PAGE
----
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Charlotte Area

Snowy Weekend Ahead: What You Need To Know

City workers began priming Charlotte's streets with anti-icing salt brine Friday ahead of wintry weather expected to arrive this weekend.
Nick de la Canal
/
WFAE
City workers began priming Charlotte's streets with anti-icing salt brine Friday ahead of wintry weather expected to arrive this weekend.

Does it seem like the grocery store is running low on bread and milk? Does the parking lot outside the wine store seem unusually crowded? No surprise, because forecasters have raised the possibility of snow and sleet in the Charlotte region this weekend.

Here's what you need to know:

Wintry mix likely in Charlotte; heavier snow in the mountains and foothills

The Charlotte area will likely see a wintry mix of freezing rain, snow, and sleet beginning Saturday night continuing through Sunday. Areas to the west and the north of Charlotte can expect heavier snowfall, with some areas of the mountains expecting up to a foot-and-a-half.

According to the National Weather Service, Charlotte will see rain on Saturday, which will slowly turn to sleet and snow as temperatures tumble into the low 30s Saturday night.

On Sunday, temperatures will remain in the lower 30s as morning sleet transitions to freezing rain in the afternoon. More freezing rain and sleet is likely Sunday night, with a chance that the wintry mix extends through Monday morning.

In total, the Charlotte area is expected to see between six and ten inches of rain and sleet by the end of the weekend.

Residents in North Carolina's foothills and mountains, meanwhile, will likely see heavier snowfall. Hickory and Asheville are projected to get five inches of snow, while Boone could see up to 18 inches.

The Triangle area is also bracing for the possibility of two to six inches of snow and sleet. In eastern North Carolina, authorities are warning of heavy rain and coastal flooding.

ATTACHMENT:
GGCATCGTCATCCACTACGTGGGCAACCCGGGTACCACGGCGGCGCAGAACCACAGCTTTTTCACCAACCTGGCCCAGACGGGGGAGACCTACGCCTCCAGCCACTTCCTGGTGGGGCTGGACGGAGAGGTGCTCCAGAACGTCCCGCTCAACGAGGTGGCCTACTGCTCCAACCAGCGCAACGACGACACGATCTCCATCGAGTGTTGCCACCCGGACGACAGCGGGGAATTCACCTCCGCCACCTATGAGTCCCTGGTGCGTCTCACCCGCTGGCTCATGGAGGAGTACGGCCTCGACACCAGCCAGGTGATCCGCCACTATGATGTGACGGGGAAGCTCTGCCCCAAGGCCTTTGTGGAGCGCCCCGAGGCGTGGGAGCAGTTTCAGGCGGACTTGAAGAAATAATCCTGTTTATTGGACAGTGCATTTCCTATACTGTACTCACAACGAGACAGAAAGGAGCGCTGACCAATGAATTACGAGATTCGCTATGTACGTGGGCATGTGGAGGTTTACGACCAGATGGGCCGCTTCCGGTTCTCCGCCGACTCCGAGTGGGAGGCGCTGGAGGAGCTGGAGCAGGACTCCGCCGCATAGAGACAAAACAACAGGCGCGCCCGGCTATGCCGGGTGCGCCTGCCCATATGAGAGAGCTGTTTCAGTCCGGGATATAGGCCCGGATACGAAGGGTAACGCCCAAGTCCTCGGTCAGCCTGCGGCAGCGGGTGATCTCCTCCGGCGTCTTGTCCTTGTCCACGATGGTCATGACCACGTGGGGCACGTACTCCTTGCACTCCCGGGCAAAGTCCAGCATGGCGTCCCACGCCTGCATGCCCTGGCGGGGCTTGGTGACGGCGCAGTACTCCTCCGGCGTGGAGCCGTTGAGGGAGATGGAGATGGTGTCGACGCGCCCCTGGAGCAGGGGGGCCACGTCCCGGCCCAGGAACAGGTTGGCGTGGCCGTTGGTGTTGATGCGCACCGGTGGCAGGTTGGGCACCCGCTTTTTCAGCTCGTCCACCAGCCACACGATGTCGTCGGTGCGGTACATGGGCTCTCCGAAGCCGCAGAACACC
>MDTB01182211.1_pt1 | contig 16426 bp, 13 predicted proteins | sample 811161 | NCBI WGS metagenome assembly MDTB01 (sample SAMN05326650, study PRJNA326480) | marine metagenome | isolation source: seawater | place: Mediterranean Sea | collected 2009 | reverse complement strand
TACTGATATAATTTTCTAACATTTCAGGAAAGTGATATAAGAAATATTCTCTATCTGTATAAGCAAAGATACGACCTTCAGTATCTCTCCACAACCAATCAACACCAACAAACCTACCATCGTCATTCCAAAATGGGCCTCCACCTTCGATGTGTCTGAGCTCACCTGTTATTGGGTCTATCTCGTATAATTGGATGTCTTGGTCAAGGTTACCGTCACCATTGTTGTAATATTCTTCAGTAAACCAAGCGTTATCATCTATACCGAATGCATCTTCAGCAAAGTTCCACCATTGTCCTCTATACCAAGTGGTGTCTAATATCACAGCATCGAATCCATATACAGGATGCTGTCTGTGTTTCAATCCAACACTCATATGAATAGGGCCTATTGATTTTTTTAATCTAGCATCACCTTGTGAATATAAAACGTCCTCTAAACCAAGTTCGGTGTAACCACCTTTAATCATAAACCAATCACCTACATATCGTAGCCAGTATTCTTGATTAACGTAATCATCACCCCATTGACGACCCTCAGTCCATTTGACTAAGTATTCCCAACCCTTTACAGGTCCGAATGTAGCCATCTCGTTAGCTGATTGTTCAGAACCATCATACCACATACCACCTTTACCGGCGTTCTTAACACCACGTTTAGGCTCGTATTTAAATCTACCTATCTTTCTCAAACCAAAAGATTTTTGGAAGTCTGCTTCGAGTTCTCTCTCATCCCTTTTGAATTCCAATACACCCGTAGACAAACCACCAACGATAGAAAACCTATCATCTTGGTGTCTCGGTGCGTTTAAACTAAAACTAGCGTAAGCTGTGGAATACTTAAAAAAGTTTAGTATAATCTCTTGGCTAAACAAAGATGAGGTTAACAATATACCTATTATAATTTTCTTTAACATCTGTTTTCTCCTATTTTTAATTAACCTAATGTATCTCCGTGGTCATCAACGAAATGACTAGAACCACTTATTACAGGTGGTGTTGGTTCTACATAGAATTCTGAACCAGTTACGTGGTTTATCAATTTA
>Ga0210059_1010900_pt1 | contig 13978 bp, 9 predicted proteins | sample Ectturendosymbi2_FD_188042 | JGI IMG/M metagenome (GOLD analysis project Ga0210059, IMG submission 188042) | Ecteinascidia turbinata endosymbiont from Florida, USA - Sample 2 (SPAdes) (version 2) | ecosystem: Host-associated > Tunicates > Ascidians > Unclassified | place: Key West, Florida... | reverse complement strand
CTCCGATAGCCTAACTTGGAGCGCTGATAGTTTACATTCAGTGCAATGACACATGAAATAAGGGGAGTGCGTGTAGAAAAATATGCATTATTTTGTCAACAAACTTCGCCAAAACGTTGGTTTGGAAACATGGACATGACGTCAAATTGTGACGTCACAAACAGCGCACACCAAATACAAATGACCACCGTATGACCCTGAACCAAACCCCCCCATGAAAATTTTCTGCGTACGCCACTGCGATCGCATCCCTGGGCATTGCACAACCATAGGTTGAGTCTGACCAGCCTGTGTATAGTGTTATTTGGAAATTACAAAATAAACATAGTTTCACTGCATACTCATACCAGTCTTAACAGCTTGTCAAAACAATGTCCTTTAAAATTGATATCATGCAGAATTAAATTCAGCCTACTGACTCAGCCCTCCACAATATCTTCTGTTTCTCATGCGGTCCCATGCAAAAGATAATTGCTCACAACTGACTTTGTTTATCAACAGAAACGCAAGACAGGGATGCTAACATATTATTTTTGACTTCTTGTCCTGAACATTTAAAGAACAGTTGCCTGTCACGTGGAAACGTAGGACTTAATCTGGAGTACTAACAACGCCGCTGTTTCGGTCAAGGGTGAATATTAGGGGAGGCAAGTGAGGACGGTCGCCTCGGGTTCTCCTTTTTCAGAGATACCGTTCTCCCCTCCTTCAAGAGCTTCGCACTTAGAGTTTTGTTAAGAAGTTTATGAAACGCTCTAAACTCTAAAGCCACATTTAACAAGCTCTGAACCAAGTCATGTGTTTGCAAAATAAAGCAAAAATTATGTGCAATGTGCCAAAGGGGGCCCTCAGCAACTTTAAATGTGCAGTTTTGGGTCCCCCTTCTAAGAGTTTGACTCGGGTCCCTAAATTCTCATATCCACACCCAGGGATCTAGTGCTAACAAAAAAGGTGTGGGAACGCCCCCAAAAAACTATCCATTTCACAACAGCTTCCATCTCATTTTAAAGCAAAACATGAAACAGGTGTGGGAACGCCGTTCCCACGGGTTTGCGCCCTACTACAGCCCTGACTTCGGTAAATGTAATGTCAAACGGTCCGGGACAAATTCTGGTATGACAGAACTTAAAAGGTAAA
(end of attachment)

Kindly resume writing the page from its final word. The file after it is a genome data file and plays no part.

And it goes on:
Governor will call a state of emergency

At a Friday morning press briefing, North Carolina Gov. Roy Cooper said he planned to declare a statewide state of emergency, citing the winter storm's potential to generate treacherous driving conditions and shut down power in some areas of the state.

"My advice is to keep your family safe through the storm, make sure that you gather your emergency supplies, follow weather forecasts closely, and be prepared to stay put for a few days when the storm rolls in and the roads become slick," the governor said.

Cooper also noted the unusual nature of a winter storm hitting North Carolina this early in December.

"This is the kind of storm that you usually think about after the first of the year, but here we are, December 7th, and we're talking about more than a foot of snow in many parts of our state," he said. "That's unusual and significant, but we have to be ready for it."

Charlotte has only seen December snow twice in the last decade - once in 2010, and again on Dec. 8 of last year, when Mecklenburg County saw less than an inch.

Treacherous roads are the greatest concern

At Friday's press briefing, emergency officials warned that slick roadways were a top concern. As of 7 a.m. Friday, some 276 trucks had spread 205,000 gallons of salt brine on roads across the state, and an additional 80 trucks were conducting plowing operations and placing 1,750 tons of salt in the western mountains and higher elevations were snow fell earlier in the week.

Secretary of Transportation Jim Trogden said more workers were on standby to help once the storm hits. He said more than 3,000 employees and 2,400 trucks were at the ready, all equipped with plows and spreaders and an additional 135,000 tons of salt.

At a news conference Friday afternoon, a representative for the Charlotte Department of Transportation said 37 city trucks would be deployed around the city, and all 200 members of the department would remain on call through the weekend.

The Charlotte-Douglas International Airport, meanwhile, is preparing for possible deplays. Multiple airlines have issued travel advisories.